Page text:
Our Sunday school teacher used a new word this morning: "chreia." This is an exercise used to prepare orators and speakers, one of fourteen such exercises (progymnasmata). A chreia uses anecdotes and stories to indirectly portray a figure, focusing on words and deeds. Dr. Jim Altman brought up the term in discussing the book of Mark, which he categorized as a biography that uses chreia.
My subsequent reading about chreia and progymnasmata set me thinking about writing exercises. Everyone who has attended some sort of mentoring class is undoubtedly familiar with a number of these. My favorite was the one Karen Ball used one year, when she had us start a story with a central character who was the most hateful, mean, worthless person imaginable. We then had to pass our stories to the person on our right, who was required to write the conclusion of the story while turning the bad person into someone good. I found it to be a great way to stretch my imagination. Try it sometime with a writer friend.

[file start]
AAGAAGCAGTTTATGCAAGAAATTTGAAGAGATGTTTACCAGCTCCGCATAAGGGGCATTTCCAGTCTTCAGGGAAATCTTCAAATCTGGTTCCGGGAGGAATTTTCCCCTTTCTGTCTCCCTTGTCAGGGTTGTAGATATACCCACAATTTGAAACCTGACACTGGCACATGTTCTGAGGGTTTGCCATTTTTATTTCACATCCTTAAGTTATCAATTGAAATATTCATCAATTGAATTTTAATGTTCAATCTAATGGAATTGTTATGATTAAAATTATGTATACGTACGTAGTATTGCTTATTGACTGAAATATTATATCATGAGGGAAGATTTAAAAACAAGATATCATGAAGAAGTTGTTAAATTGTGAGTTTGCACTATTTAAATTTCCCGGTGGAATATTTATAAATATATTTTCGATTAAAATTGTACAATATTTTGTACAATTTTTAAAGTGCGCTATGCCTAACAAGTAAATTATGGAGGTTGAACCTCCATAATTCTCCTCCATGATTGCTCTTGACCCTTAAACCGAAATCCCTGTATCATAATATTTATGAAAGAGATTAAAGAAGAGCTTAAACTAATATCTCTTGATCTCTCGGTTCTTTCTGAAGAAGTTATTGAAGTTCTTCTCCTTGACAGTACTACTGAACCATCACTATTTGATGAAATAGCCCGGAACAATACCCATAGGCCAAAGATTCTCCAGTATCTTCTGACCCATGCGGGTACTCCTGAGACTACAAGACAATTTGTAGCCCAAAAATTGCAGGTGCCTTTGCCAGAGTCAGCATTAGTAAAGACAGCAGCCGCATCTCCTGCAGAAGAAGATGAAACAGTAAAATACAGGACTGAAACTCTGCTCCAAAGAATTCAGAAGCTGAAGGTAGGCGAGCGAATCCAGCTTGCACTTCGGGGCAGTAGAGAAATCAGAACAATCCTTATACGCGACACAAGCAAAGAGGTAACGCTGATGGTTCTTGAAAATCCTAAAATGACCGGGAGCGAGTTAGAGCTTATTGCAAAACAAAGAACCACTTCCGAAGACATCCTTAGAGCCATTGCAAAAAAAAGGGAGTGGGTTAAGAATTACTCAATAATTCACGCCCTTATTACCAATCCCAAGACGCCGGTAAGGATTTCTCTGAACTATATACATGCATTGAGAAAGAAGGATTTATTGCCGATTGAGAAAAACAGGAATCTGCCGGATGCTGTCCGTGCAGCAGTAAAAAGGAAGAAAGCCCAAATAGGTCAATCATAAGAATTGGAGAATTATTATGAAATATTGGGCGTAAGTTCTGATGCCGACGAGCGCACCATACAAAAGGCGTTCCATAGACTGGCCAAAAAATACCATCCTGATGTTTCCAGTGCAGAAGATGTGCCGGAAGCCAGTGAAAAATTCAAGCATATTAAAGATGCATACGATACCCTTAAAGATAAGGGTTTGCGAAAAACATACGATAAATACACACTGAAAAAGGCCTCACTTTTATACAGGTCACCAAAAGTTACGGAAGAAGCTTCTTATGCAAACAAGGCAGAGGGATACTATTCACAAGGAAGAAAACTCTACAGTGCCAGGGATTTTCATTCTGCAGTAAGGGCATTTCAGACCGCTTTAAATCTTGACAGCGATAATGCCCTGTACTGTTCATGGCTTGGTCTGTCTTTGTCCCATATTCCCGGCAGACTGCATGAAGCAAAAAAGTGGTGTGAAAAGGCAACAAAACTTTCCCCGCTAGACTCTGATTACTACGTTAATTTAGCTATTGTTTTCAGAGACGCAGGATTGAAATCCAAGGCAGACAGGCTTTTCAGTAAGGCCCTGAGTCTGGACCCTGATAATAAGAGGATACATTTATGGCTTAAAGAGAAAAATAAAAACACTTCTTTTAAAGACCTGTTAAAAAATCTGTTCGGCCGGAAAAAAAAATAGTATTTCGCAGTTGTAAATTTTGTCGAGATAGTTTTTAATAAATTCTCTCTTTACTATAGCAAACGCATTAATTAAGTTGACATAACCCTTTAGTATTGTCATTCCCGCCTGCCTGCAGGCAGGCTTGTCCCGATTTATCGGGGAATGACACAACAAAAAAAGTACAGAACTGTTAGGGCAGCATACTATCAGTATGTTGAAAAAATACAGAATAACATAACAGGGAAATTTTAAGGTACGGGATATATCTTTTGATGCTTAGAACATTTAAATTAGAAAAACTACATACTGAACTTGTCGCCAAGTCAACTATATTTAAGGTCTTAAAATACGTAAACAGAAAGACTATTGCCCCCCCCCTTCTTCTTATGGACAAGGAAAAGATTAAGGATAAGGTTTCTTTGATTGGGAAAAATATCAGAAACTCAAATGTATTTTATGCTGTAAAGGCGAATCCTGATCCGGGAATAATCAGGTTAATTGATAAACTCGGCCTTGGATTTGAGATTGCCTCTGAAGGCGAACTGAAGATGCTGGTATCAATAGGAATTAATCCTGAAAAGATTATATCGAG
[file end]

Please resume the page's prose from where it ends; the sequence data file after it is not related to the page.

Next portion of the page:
There are all kinds of writing exercises available, many of them just a Google click away. I particularly like the ones mentioned in this writing website. I don't like to do the exercises--too much like work, I guess--but they are a great way to tone up your writing muscles.
If you decide to work on your chreia and the other thirteen features of the progymnasmata, you can go to this site. As for me, I think I'll pass. But at least I've learned a new word to drop into my conversation the next time I'm around either writers or Bible scholars. "Of course, the gospel of Mark is a classic biography, rich in chreia." Try to find that in your word-a-day.